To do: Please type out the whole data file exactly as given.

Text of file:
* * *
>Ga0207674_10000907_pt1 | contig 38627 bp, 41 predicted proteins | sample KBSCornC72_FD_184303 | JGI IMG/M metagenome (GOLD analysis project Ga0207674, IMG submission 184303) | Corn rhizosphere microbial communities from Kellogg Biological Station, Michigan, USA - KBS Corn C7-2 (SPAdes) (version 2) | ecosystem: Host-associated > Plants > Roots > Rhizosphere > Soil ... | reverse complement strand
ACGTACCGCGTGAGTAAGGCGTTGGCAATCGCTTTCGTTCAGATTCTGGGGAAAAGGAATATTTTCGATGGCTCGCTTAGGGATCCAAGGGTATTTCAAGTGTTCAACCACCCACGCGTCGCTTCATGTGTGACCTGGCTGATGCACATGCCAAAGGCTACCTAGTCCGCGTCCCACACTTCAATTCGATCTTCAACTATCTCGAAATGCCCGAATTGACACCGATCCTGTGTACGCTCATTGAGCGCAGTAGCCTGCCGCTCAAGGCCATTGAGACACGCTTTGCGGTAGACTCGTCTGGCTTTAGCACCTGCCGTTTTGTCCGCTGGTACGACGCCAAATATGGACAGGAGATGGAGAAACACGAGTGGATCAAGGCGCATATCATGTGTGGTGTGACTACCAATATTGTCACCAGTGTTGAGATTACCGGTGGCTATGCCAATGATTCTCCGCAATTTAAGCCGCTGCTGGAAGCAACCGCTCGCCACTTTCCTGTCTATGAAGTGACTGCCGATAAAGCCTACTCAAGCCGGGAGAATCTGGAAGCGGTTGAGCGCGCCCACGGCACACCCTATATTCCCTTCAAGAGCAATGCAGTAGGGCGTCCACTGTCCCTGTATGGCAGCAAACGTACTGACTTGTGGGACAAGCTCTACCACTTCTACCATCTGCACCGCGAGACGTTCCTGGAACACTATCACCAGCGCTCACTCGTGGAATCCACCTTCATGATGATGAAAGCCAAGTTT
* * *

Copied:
>Ga0207674_10000907_pt1 | contig 38627 bp, 41 predicted proteins | sample KBSCornC72_FD_184303 | JGI IMG/M metagenome (GOLD analysis project Ga0207674, IMG submission 184303) | Corn rhizosphere microbial communities from Kellogg Biological Station, Michigan, USA - KBS Corn C7-2 (SPAdes) (version 2) | ecosystem: Host-associated > Plants > Roots > Rhizosphere > Soil ... | reverse complement strand
ACGTACCGCGTGAGTAAGGCGTTGGCAATCGCTTTCGTTCAGATTCTGGGGAAAAGGAATATTTTCGATGGCTCGCTTAGGGATCCAAGGGTATTTCAAGTGTTCAACCACCCACGCGTCGCTTCATGTGTGACCTGGCTGATGCACATGCCAAAGGCTACCTAGTCCGCGTCCCACACTTCAATTCGATCTTCAACTATCTCGAAATGCCCGAATTGACACCGATCCTGTGTACGCTCATTGAGCGCAGTAGCCTGCCGCTCAAGGCCATTGAGACACGCTTTGCGGTAGACTCGTCTGGCTTTAGCACCTGCCGTTTTGTCCGCTGGTACGACGCCAAATATGGACAGGAGATGGAGAAACACGAGTGGATCAAGGCGCATATCATGTGTGGTGTGACTACCAATATTGTCACCAGTGTTGAGATTACCGGTGGCTATGCCAATGATTCTCCGCAATTTAAGCCGCTGCTGGAAGCAACCGCTCGCCACTTTCCTGTCTATGAAGTGACTGCCGATAAAGCCTACTCAAGCCGGGAGAATCTGGAAGCGGTTGAGCGCGCCCACGGCACACCCTATATTCCCTTCAAGAGCAATGCAGTAGGGCGTCCACTGTCCCTGTATGGCAGCAAACGTACTGACTTGTGGGACAAGCTCTACCACTTCTACCATCTGCACCGCGAGACGTTCCTGGAACACTATCACCAGCGCTCACTCGTGGAATCCACCTTCATGATGATGAAAGCCAAGTTT